Review Article | Open Access
Nano Polymeric Carrier Fabrication Technologies for Advanced Antitumor Therapy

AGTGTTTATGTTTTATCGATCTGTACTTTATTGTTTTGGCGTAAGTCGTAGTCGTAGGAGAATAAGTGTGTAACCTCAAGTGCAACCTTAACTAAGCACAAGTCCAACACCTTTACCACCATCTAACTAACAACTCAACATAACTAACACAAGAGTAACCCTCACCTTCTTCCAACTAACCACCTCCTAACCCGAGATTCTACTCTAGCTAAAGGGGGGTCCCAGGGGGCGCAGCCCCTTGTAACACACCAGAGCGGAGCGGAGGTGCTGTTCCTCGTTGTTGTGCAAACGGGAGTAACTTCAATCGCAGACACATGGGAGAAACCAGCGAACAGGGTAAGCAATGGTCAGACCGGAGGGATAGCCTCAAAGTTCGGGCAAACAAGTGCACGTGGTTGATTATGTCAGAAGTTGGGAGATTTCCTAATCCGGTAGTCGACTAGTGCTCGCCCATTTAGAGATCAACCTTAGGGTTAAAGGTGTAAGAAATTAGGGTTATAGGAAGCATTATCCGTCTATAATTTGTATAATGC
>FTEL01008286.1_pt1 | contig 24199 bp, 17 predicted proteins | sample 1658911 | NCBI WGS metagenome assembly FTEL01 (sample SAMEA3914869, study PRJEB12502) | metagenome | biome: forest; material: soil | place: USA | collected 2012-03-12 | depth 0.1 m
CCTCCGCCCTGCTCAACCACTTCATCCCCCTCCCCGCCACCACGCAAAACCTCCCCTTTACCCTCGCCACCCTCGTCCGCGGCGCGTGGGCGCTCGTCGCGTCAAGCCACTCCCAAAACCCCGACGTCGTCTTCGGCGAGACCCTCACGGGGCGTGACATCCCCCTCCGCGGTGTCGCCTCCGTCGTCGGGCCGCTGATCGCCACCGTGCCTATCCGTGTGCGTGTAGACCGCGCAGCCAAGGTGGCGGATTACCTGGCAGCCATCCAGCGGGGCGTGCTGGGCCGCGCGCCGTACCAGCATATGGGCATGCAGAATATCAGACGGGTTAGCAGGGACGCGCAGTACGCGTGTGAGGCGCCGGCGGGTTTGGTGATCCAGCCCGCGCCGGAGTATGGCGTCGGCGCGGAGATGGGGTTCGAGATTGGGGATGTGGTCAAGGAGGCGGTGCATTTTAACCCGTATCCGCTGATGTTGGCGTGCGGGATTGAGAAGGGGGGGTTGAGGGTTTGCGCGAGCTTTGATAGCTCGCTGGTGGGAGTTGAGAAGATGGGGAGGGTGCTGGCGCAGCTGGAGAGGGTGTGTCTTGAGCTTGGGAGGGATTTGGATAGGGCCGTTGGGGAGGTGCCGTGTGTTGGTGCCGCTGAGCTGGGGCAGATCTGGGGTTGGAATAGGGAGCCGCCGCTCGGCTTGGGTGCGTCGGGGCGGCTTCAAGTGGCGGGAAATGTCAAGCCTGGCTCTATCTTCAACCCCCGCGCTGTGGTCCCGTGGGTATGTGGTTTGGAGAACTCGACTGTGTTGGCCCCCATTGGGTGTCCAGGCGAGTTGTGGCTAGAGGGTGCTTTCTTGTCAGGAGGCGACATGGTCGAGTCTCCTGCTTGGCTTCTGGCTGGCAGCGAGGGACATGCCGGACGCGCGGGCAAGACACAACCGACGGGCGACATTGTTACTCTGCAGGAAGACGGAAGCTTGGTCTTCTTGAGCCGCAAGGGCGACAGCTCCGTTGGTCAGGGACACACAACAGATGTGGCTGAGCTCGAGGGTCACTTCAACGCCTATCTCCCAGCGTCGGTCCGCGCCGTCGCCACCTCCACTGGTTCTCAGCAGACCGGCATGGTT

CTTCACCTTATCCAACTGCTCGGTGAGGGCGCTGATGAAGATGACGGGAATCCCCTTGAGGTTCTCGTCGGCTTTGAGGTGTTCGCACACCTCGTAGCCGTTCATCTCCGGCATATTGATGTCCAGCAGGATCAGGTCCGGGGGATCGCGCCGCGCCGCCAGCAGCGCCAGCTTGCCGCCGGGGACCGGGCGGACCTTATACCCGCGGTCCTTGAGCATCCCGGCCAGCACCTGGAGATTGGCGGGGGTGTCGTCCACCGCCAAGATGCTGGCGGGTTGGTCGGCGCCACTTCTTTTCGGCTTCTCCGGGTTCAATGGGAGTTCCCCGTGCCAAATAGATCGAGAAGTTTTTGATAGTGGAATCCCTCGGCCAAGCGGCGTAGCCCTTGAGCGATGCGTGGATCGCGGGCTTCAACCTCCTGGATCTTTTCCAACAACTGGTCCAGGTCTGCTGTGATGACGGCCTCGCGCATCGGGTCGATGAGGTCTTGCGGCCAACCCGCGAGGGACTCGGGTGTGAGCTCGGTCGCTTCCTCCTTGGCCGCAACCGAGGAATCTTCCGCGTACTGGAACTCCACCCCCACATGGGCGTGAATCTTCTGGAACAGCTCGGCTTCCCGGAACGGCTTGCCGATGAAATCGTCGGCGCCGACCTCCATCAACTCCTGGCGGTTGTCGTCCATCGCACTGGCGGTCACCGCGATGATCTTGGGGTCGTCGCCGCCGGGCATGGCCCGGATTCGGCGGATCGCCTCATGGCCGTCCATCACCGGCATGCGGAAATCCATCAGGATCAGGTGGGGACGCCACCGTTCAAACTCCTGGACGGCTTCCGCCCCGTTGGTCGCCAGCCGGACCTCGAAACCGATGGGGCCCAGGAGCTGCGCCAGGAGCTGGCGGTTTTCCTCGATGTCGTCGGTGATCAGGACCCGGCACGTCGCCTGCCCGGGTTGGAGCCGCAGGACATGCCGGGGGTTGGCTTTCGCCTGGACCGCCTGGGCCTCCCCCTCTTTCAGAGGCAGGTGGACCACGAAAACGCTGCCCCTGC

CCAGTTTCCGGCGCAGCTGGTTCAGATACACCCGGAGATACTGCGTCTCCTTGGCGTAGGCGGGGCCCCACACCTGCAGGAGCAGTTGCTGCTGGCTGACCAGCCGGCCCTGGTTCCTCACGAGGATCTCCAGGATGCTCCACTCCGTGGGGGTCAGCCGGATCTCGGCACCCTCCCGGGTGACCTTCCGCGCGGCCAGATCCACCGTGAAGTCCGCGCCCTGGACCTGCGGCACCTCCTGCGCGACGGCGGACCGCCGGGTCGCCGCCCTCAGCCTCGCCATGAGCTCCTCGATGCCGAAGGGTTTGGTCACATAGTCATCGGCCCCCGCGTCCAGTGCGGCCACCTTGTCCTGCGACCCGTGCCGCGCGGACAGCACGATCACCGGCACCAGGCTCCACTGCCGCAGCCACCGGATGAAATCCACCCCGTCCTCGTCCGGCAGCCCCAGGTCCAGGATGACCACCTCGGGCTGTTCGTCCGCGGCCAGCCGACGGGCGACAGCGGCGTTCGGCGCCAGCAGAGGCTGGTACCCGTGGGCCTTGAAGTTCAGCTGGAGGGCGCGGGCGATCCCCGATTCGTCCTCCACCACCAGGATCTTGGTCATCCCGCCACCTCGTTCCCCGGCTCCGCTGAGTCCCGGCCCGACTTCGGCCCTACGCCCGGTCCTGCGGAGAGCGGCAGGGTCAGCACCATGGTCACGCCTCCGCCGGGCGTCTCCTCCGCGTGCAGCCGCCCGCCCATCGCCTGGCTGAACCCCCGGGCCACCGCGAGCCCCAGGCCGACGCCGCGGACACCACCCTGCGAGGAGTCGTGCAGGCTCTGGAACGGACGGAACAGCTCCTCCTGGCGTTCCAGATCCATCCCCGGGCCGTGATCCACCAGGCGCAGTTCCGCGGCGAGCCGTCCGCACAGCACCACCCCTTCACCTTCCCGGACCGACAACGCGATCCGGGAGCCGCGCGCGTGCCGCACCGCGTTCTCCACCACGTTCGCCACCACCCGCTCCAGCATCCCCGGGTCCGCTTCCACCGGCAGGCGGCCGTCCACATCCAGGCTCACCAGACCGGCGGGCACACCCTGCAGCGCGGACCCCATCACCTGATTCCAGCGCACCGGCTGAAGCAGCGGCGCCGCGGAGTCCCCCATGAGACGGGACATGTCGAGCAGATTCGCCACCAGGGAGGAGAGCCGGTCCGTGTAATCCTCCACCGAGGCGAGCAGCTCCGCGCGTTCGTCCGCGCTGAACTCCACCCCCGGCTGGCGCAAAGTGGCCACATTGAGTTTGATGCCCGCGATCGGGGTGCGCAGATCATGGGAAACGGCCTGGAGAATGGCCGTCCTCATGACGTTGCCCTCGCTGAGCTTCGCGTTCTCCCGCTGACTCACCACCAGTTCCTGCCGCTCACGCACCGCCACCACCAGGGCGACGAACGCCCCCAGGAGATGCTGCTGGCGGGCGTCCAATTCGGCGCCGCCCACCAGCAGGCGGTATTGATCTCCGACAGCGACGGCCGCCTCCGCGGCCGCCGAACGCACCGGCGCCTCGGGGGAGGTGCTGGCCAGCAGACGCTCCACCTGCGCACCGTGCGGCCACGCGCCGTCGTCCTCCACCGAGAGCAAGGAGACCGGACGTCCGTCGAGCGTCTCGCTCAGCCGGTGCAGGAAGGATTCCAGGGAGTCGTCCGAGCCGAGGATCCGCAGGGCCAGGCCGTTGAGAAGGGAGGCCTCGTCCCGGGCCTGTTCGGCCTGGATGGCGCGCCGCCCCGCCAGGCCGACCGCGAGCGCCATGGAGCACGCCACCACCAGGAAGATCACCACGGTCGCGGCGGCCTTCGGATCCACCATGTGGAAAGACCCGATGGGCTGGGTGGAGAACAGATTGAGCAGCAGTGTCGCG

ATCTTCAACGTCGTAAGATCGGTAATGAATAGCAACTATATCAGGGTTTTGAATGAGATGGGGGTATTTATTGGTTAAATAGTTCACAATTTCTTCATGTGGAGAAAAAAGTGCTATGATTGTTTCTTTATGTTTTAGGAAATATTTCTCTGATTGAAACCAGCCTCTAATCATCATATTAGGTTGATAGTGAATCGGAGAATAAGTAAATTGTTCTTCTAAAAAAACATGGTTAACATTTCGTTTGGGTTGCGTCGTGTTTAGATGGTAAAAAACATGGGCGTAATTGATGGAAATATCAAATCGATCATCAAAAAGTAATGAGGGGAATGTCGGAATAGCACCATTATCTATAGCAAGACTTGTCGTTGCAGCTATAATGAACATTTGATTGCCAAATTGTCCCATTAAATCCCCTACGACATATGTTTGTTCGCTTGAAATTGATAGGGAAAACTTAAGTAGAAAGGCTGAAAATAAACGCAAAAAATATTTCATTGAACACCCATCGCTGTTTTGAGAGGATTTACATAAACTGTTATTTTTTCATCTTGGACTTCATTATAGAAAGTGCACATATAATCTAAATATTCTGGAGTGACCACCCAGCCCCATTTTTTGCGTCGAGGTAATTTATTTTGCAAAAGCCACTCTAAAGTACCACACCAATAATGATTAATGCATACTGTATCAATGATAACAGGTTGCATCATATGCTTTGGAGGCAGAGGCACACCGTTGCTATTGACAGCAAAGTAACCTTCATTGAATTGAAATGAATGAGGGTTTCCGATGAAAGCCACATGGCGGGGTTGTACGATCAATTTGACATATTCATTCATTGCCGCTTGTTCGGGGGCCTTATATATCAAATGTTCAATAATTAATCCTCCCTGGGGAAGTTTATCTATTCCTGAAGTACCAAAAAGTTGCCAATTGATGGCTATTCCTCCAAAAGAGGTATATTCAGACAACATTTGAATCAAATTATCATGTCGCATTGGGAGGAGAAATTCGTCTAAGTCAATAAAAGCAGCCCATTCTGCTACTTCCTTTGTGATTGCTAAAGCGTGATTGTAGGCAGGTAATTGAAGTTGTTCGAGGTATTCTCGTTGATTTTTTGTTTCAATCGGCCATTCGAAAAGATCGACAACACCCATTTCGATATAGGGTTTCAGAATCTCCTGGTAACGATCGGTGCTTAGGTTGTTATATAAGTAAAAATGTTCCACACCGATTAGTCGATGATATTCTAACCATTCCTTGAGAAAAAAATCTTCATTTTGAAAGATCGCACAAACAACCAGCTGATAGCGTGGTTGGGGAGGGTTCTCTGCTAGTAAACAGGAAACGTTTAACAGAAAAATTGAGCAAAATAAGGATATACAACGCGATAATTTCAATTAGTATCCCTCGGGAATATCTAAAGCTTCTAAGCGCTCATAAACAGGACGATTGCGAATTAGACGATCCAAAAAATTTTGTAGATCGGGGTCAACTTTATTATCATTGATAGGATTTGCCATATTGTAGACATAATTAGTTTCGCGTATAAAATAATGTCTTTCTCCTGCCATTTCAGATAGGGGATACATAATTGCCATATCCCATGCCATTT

Comparing with the traditional therapeutic methods, newly developed cancer therapy based on the nanoparticulates attracted extensively interest due to its unique advantages. However, there are still some drawbacks such as the unfavorable in vivo performance for nanomedicine and undesirable tumor escape from the immunotherapy. While as we know that the in vivo performance strongly depended on the nanocarrier structural properties, thus, the big gap between in vitro and in vivo can be overcome by nanocarrier’s structural tailoring by fine chemical design and microstructural tuning. In addition, this fine nanocarrier’s engineering can also provide practical solution to solve the problems in traditional cancer immunotherapy. In this paper, we review the latest development in nanomedicine, cancer therapy, and nanoimmunotherapy. We then give an explanation why fine nanocanrrie’s engineering with special focus on the unique pathology of tumor microenvironments and properties of immunocells can obviously promote the in vivo performance and improve the therapeutic index of nanoimmunotherapy.